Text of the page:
Women and girls are disproportionately affected in humanitarian crises and face multiple sexual and reproductive health challenges in these contexts. IPPF has been providing much needed support to vulnerable communities through our global federation of member associations, who provide contextualised, timely and tailored interventions drawing on local partners' knowledge and expertise. However, recent shifts in the global political landscape are concerning and threaten to undermine IPPF's mission and impact on the ground. We live in a time when crises, whether brought on by human causes or natural disaster, have displaced more people than at any point since the Second World War. The needs of those driven from their homes are not transitory. Refugees now find themselves facing impermanent conditions for an average of 20 years. They must resort to living in temporary shelters or makeshift accommodation, and their refugee status often leaves them ineligible to access public healthcare and education. The UN reports there are more than 125 million people worldwide in need of humanitarian assistance. Of those, a quarter are women and girls between the ages of 15 and 49. And one in five of these women and girls is likely to be pregnant. A woman who has been forced to flee is particularly vulnerable. More than 60% of maternal deaths take place in humanitarian and fragile contexts, according to the UN Population Fund (UNFPA). At least half of these women’s lives could easily be saved. And yet women and girls affected by humanitarian crises face other risks too. A breakdown in civil order following disasters consistently increases the occurrence of sexual violence, exposure to sexually transmitted infections including HIV, and unintended pregnancies. After the 2015 cyclone in the Pacific Island nation of Vanuatu, a counselling centre recorded a 300% spike in gender-based violence referrals. Likewise, a study with Syrian refugee women displaced by conflict found that more than 50% experienced reproductive tract infections, almost a third had experienced gender-based violence, and the majority had not sought medical care. IPPF is at the forefront of delivering life-saving services. Our sexual and reproductive health program in crisis and post-crisis situations (SPRINT), established in 2007 and supported by the Australian Government, has ensured access to essential sexual and reproductive health services for women, men and children in times of crisis. Under the banner of our new IPPF Humanitarian division, the SPRINT initiative is now part of a global movement that seeks to provide all those affected by crises worldwide with dignity, protection and care. As a federation of 142 locally-owned but globally connected member associations, IPPF has a unique model for providing these vital humanitarian services. Our focus on valuing local solutions means our responses are rapid and sustainable. We see it as vital to be on the ground before, during, and after crises. Member associations work to mitigate against sexual and reproductive health (SRH) issues ahead of a crisis to reduce negative impacts, and remain afterward to assist communities to recover and rebuild their lives. When Cyclone Winston struck Fiji in February last year, IPPF’s local member association, the Reproductive and Family Health Association of Fiji (RFHAF), was already preparing to mobilise teams of volunteers and health staff. Initially, sexual and reproductive health was not prioritised at a national level, thus the first challenge was to convince the Government of Fiji and lead agencies of the critical importance of including sexual and reproductive health issues in the response. With support from IPPF and SPRINT personnel, RFHAF successfully advocated with the government to include reproductive health concerns into the post-cyclone needs assessment, and supported the Government in carrying this assessment out. Coordination and collaboration was critical as the damage was across an extensive area on several islands. Working in partnership with the Ministry of Health (MoH), UNFPA, Red Cross Society and local non-government agencies, RFHAF provided SRH care to remote areas identified as being worst hit by the cyclone. Colleagues from SPRINT and RFHAF split into three teams, moving into the field simultaneously to conduct 37 mobile medical missions to reach women and girls, with vulnerable pregnant women and new mothers prioritised. Comprehensive follow up beyond the initial response post-cyclone was a particular challenge for an organisation of just 11 staff. To address this, RFHAF leveraged their existing partnership with the MoH to facilitate training and handover of SRH service provision to district nurses and sub-divisional health centres, once these facilities were again operational. The response in Fiji utilised the Minimum Initial Service Package for Reproductive Health, which IPPF helped to pioneer. Commonly referred to as ‘the MISP’, the package is a series of priority life-saving interventions that IPPF seek to implement as soon as possible following a crisis.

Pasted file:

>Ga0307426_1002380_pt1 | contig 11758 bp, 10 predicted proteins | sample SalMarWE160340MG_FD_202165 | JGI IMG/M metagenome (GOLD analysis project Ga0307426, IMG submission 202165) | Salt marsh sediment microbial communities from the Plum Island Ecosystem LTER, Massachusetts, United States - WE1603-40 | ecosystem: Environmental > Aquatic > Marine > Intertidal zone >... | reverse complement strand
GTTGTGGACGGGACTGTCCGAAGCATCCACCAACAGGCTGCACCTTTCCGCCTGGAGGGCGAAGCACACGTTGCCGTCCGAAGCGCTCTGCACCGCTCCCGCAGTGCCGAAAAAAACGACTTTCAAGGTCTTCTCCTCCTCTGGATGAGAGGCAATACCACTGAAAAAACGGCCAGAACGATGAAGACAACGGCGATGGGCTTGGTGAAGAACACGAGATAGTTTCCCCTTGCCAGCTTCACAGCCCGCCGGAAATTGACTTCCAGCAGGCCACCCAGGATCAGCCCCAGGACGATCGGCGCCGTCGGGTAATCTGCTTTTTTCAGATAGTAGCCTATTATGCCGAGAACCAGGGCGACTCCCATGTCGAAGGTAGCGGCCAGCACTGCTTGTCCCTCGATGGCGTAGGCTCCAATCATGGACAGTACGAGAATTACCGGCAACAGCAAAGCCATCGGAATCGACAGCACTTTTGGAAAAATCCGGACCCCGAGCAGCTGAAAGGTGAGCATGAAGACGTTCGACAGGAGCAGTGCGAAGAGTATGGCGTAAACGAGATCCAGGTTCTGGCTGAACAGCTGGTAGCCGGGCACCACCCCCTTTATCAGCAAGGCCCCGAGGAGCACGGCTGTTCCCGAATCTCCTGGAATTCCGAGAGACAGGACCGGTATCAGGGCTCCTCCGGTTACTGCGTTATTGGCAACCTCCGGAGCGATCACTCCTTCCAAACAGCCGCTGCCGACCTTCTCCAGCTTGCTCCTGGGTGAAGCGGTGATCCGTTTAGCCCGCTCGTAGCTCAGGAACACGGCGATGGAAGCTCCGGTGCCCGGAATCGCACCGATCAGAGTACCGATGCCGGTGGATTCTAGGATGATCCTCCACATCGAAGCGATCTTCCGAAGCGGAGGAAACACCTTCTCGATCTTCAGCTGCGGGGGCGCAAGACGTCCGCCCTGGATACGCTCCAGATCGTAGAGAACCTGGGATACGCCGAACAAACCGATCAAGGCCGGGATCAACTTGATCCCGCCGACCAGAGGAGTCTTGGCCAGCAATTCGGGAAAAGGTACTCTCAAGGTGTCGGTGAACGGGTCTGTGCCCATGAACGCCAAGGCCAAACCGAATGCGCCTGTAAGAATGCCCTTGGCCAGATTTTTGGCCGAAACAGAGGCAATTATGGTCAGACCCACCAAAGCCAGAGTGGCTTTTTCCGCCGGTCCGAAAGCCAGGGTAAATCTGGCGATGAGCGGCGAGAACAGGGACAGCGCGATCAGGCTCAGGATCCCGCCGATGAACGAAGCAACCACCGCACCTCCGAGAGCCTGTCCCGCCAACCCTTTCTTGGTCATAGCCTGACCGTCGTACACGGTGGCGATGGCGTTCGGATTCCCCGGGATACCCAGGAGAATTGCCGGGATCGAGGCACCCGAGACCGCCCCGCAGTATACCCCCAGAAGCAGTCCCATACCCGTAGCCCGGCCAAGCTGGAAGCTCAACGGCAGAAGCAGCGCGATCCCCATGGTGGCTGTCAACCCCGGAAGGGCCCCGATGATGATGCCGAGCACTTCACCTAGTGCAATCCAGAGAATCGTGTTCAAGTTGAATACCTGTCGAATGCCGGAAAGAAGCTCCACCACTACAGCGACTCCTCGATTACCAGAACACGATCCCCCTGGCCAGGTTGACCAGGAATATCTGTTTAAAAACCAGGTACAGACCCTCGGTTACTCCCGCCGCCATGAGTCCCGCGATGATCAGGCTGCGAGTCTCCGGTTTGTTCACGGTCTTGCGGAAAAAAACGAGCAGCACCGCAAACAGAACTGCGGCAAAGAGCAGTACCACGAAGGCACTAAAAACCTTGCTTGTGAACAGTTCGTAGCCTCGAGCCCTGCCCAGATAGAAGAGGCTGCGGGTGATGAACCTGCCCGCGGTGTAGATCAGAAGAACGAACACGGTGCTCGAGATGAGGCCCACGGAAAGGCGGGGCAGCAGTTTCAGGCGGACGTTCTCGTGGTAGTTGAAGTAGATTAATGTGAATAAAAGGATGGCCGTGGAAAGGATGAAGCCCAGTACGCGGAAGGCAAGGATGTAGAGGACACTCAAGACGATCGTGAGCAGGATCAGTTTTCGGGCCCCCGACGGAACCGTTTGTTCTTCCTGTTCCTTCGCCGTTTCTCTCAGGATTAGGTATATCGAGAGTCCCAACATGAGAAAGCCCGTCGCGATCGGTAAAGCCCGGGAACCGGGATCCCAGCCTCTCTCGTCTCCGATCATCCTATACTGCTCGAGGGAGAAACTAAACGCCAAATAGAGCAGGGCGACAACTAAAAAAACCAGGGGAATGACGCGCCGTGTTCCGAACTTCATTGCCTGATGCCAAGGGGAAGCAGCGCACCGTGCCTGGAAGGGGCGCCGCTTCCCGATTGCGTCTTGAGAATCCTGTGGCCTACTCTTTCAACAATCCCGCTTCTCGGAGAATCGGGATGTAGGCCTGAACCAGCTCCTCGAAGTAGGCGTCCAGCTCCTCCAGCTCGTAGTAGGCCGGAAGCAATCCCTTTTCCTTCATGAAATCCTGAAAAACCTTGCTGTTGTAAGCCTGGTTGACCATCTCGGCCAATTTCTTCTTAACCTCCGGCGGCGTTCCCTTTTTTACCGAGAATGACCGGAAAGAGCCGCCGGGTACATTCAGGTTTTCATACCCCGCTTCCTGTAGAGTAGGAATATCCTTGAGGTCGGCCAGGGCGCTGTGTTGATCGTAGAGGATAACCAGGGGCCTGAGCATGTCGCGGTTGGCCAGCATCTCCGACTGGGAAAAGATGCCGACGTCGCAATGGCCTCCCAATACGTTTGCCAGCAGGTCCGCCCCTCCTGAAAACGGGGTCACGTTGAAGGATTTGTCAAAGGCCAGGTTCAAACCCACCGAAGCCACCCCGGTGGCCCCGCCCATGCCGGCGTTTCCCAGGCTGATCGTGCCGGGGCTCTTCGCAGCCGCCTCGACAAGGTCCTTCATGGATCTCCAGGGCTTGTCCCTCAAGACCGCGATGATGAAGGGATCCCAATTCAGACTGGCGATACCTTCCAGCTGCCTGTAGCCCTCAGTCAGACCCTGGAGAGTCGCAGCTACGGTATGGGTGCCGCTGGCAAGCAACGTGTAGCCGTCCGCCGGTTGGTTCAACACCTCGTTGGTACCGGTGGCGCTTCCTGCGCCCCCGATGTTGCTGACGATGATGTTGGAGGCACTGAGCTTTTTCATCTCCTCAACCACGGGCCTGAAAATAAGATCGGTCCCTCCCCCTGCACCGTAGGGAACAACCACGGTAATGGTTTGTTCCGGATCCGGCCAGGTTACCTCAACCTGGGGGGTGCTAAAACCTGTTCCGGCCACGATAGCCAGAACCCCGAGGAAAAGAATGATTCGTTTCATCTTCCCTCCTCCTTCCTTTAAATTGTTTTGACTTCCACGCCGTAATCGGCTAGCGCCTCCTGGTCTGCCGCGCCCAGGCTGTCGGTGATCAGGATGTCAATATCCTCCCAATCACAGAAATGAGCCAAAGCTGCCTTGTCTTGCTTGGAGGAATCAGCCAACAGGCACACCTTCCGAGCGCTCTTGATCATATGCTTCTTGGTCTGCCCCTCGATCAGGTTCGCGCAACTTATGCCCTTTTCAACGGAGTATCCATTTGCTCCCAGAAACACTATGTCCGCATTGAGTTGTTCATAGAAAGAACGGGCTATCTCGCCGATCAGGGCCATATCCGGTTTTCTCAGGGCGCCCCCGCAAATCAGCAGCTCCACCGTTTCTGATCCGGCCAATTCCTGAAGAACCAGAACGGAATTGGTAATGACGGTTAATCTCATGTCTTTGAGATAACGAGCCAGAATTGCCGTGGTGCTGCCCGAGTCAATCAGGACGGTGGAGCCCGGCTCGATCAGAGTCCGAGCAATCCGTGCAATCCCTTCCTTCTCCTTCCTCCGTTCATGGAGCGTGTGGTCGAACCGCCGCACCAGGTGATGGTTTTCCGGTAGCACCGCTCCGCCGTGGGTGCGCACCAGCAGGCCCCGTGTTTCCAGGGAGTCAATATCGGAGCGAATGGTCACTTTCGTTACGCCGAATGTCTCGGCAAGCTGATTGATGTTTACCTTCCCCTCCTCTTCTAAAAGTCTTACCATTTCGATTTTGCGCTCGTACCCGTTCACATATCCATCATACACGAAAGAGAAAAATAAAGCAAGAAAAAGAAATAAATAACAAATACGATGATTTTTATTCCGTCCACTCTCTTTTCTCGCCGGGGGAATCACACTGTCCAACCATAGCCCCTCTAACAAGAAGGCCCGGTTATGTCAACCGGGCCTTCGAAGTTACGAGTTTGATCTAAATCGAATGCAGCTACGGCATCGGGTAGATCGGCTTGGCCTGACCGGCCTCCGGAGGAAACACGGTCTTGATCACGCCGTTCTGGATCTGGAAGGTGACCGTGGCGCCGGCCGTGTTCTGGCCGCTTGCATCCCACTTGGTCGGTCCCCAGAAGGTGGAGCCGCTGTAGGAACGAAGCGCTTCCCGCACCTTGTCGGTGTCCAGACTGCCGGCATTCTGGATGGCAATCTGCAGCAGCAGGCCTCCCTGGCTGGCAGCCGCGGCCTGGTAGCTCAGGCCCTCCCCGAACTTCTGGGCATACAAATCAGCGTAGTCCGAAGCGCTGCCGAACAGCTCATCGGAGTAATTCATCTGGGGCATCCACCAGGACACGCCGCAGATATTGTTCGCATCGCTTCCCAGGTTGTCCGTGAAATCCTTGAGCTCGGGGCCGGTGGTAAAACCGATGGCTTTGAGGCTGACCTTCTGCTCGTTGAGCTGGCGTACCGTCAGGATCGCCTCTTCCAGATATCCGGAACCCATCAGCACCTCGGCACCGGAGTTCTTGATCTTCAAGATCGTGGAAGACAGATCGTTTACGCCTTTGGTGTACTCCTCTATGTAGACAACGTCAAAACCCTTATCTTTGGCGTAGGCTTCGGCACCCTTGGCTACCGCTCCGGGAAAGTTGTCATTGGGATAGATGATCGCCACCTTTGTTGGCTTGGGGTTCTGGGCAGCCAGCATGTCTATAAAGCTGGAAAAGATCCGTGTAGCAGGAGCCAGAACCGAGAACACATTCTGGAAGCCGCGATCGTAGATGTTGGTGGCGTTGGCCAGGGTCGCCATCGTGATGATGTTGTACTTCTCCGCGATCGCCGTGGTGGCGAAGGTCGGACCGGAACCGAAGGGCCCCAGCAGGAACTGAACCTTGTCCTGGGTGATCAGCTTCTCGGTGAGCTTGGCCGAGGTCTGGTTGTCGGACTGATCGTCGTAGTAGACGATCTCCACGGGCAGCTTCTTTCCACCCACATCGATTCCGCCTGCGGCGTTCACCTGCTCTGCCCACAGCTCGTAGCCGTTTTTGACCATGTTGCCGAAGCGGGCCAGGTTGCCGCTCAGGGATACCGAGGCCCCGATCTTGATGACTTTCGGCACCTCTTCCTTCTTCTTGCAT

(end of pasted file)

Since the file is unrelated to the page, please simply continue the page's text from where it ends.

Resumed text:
IPPF Humanitarian - Australian Aid logos

Supporting women during humanitarian crisis